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Bottled water sales are bubbling, and likely will continue to rise as more Americans question the safety of municipal water supplies.

Consumers' concern over the purity of tap water, combined with an ongoing interest in physical fitness and a growing disenchantment with traditional carbonated soft drinks, buoyed supermarket sales of bottled water 13.8% in 1993, to a high water mark of $630.6 million, according to Nielsen Marketing Research.

"Consumers are becoming increasingly more skeptical," says Gary Gross, director of marketing, direct delivery, McKesson Water Products Co., which markets the Sparkletts brand. "Hardly a day goes by that people aren't concerned about the quality of their tap water."

With that belief, McKesson came out swinging in Sparkletts advertising and listed some of the contaminants in tap water, juxtaposing Sparkletts as "the source of pure water."

The TV and print campaign, from Chiat/Day, Venice, Calif., has run its course, but new ads from Sparkletts will follow the same strategy.

"We know the strategy is right on," says Mr. Gross.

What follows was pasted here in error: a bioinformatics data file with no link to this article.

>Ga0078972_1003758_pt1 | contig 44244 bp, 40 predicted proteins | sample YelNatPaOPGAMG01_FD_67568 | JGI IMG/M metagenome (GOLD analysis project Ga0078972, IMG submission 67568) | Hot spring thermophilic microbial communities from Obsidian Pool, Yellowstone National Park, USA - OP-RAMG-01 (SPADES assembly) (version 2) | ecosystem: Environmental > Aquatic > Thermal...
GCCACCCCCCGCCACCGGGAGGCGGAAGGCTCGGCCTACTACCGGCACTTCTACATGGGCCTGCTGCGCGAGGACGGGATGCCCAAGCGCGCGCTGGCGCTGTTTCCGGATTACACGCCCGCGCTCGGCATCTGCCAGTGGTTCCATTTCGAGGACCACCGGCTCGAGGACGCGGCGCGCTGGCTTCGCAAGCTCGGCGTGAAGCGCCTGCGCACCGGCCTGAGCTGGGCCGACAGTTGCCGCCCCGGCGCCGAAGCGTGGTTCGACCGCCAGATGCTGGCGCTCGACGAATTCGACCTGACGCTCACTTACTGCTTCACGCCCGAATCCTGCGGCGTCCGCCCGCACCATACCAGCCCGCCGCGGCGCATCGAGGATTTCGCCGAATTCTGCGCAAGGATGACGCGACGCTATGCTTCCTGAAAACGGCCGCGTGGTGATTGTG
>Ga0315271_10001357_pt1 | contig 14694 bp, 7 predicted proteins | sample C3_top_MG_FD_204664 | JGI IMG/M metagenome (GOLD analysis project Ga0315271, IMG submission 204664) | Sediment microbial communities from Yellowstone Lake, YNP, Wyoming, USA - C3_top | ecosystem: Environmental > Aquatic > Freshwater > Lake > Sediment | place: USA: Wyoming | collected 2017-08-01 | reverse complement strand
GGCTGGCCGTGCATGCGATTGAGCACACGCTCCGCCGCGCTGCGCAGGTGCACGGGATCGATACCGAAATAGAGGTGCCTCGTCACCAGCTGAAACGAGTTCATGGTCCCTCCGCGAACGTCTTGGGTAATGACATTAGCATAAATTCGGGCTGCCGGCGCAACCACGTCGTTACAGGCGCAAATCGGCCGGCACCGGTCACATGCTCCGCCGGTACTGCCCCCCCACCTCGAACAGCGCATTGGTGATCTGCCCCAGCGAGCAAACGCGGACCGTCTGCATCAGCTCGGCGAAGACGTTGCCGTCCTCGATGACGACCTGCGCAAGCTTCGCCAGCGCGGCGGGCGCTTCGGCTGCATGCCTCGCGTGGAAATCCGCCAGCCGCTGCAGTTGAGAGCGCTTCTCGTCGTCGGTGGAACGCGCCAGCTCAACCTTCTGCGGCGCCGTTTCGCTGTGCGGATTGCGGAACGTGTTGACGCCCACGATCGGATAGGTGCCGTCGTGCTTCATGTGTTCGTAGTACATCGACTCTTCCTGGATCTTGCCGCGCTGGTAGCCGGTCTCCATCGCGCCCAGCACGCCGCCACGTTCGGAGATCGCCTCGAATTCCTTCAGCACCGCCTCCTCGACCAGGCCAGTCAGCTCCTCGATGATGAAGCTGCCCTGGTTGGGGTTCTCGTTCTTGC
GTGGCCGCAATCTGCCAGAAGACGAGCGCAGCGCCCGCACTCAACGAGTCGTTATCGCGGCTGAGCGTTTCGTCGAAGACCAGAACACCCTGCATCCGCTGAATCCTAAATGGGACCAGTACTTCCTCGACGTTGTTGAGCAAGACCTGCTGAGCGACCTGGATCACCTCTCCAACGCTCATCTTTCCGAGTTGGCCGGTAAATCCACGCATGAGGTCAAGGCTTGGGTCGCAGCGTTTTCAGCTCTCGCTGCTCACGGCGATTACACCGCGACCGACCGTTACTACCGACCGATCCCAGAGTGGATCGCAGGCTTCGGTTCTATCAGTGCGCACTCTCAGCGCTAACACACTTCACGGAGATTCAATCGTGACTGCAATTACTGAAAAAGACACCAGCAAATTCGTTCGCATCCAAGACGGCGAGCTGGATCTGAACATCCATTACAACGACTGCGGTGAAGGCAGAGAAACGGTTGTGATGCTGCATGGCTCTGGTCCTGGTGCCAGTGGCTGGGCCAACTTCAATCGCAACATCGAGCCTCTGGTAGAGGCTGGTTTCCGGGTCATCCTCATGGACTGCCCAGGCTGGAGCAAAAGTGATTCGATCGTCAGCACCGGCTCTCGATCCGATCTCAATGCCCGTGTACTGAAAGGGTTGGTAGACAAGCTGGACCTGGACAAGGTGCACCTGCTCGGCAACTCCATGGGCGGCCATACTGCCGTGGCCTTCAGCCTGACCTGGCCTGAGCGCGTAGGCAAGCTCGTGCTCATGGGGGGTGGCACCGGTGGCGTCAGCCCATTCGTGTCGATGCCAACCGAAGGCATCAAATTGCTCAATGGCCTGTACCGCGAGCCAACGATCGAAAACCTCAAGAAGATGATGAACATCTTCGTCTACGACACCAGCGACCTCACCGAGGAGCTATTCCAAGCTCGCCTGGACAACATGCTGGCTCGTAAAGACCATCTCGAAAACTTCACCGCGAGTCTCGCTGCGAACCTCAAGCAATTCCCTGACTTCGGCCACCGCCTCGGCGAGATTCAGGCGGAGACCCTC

Sparkletts' supermarket sales rose 6.9% during the year, behind the 15%-to-20% growth experience by other top brands, but ahead of the 2.8% growth charted by its main-and much larger-rival Perrier Group of America's Arrowhead Mountain Spring.

Nationally, bottled water sales are expected to grow to 3.8 billion gallons by 2002, a 69% increase over 1992 levels, due in large part to brand proliferation, according to Beverage Marketing Corp., an industry researcher and consultancy.

Marketers are expected to step up advertising and promotional activities proportionately.

Great Brands of Europe, marketer of No. 1 Evian Natural Spring Water, this year will begin is first major marketing effort for Volvic Natural Spring Water, a premium brand it acquired from Perrier Group last year.

Ads from Merkley Newman Harty, New York, are likely to give Volvic a more outdoorsy, individualistic appeal than that enjoyed by its urbane sister brand, Evian.

Likewise, Perrier Group is expected to boost ad spending for Deer Park Spring Water, a virtually unsupported brand when the marketer acquired it from Clorox Co. in September.

Including Deer Park, Perrier Group owns six of the top 10 brands, representing a 26.8% market share, and 14 brands total.

The only top 10 brand with declining sales was Perrier Group's flagship Perrier brand, which never recovered from a 1990 recall.

Despite Perrier Group's efforts to revitalize the brand with a TV campaign from Publicis, New York, Perrier may be lagging behind consumers' taste for uncarbonated beverages. "The shakeout in cola is in part a shakeout against carbonation," says Tom Pirko, president of consultancy BevMark.

For still waters, Mr. Pirko agreed that playing up their purity in contrast to tap water is "probably the most effective weapon long term."

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